Juan Williams's op-ed in today's WaPo is a very important escalation in this political war. He characterizes the demonstrations as evidence of an Hispanic "civil rights" movement. Williams is painting the illegal immigrant protests with the most invulnerable and inviolable label in American politics. To say that the illegals are demanding civil rights now as the blacks did in the 1960s and 1970s is Williams's attempt to label any opponent of illegal immigration a racist. This is both false and libelous. Williams is guilty of more than just rhetorical excess. His column is nothing more than another attempt at intimidating the wobblies in Congress. And it may work.

Re: Air Rifles and Such

By on 4.10.06 | 9:12AM

Larry: The right to keep and bear arms was long since lost in the UK. It's a pity, but it's a dead issue there. The animal rights types have killed fox hunting and they're next on to shooting. Freedom of speech is dead there, and more and more freedoms dissolve as the EU sinks its claws into the economy. I love Britain and the Brits. But I couldn't live in a nation that so limits its peoples' freedoms.

Of Giant Rabbits, Air Rifles, and Such

By on 4.10.06 | 5:07AM

Jed:

Forget the giant rabbits. Back when mad cow disease was panicking the UK, British veterinarians were not even allowed to use single shot pistols to dispatch diseased cows.

Larry

Apocalypse Watch

By on 4.9.06 | 11:02AM

On Meet the Press John Kerry just lamented the lack of international diplomacy once practiced by Henry Kissinger and James Baker.

Somewhere Madeleine Albright is stewing...And she could very well be upset about Kerry's comments, too.

Western European Scorecard

By on 4.9.06 | 9:39AM

Britain: Tony Blair -- doomed by cash-for-peerages taint. David Cameron -- useless and nightmarish "new Conservative."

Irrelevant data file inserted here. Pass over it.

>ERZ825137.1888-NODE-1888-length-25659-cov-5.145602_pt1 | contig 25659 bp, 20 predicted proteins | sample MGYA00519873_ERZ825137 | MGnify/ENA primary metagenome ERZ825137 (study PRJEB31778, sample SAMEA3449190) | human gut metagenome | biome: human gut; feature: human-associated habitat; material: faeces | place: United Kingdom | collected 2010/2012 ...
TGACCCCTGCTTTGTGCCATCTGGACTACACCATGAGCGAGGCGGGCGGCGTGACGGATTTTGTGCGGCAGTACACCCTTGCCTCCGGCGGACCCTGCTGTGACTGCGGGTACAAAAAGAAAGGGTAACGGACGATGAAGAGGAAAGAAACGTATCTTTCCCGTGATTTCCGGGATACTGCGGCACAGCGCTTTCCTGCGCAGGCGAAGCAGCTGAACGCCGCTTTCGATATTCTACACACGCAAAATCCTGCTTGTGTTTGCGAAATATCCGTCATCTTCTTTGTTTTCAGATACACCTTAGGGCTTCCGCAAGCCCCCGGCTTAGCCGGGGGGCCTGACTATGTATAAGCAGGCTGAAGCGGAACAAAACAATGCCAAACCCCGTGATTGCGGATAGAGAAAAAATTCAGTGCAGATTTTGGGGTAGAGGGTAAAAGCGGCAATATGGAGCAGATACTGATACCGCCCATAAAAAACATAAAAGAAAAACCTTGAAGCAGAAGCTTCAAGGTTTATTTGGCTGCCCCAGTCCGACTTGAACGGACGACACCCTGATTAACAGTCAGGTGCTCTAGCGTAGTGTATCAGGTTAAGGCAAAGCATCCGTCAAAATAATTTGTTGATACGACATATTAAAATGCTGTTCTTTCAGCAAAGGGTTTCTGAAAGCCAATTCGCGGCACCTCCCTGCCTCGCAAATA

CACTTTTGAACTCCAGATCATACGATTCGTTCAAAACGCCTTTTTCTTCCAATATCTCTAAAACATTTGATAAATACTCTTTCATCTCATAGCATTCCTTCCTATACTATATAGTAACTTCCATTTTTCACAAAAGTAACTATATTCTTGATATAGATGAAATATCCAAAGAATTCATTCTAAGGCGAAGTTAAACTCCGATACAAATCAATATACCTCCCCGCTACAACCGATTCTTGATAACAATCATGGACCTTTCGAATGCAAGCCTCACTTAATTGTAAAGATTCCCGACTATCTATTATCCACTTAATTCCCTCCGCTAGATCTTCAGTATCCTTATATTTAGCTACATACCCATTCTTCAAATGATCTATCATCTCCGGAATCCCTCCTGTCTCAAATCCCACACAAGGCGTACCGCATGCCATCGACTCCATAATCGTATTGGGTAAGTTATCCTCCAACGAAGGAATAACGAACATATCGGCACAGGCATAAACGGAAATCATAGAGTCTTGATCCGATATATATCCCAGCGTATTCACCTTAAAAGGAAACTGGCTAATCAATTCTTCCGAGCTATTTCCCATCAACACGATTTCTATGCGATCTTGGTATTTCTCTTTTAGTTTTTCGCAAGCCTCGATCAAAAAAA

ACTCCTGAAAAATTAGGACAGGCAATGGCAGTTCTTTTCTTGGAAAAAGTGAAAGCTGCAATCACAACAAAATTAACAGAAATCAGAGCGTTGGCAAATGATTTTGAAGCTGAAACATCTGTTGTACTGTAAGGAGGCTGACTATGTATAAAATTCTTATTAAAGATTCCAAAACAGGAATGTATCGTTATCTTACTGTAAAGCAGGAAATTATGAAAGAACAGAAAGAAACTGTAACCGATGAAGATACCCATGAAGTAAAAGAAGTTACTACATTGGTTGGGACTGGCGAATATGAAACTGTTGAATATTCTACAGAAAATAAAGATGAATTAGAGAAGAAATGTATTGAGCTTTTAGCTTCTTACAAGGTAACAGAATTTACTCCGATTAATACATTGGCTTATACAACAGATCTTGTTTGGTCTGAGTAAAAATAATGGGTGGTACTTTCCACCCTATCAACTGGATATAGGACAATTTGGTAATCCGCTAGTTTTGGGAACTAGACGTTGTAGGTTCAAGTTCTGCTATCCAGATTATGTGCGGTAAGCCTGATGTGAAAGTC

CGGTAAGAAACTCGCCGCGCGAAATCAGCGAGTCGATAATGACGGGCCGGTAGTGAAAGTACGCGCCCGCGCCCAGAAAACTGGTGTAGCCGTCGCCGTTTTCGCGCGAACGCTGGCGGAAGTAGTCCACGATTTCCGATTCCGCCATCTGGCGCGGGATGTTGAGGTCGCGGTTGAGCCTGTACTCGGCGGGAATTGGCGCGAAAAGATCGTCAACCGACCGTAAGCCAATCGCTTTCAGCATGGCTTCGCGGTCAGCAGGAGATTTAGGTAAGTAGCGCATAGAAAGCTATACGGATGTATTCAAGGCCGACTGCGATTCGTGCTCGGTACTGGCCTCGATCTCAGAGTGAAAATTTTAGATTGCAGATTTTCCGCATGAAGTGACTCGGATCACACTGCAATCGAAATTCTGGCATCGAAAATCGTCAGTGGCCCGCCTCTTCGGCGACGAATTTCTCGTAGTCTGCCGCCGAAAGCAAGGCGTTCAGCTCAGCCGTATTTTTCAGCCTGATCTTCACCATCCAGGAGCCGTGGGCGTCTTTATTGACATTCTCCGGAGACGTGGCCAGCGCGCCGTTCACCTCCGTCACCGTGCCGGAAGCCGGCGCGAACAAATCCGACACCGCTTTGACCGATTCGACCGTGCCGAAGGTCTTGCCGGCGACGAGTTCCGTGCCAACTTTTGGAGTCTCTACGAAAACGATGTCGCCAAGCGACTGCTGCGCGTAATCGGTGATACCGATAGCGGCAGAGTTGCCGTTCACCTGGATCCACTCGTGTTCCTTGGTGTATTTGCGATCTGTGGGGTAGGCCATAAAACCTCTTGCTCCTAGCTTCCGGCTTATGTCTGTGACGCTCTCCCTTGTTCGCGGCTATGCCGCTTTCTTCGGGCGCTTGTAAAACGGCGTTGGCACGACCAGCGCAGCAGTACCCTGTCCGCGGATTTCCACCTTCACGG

France: Jacques Chirac -- dinosaur in tar pit. Dominique de Villepin -- approval ratings lower than Bush's.

Spain: Socialists widely recognized as unprepared for government; post-3/11 blush off rose in time for next elections.

Italy: Silvio Berlusconi -- more like Berluscrony; his tentacles wriggle over 0% growth. Challenger Romano Prodi -- center-left economics professor not the man for the job.

But since no one else is willing to predict it, even this late in the game, I'll call the Italian election. Berlusconi out. Eurodemocracy is a recipe for paralysis in action -- but only west of the Rhine. Power trio for the new Europe: Denmark, Germany, Poland?

Blame the Collapse on the Dems

By on 4.7.06 | 2:33PM

As I wrote earlier today, the breakdown of the agreement on the immigration bill gives the GOP a huge opportunity: Blame it on the Dems for opposing the amendment on alien felons. BRING THE AMENDMENT TO A VOTE!!!! Put them on record on the amendment. Really, it ought to be child's play to turn this issue into a winner!

Compromise Collapses

By on 4.7.06 | 2:01PM

Via RedState: The immigration compromise didn't pass a procedural muster today after Democrats wouldn't allow amendments and Republicans moved to kill the bill.

That's fine. I'd rather see no new legislation than more legislation that won't be enforced.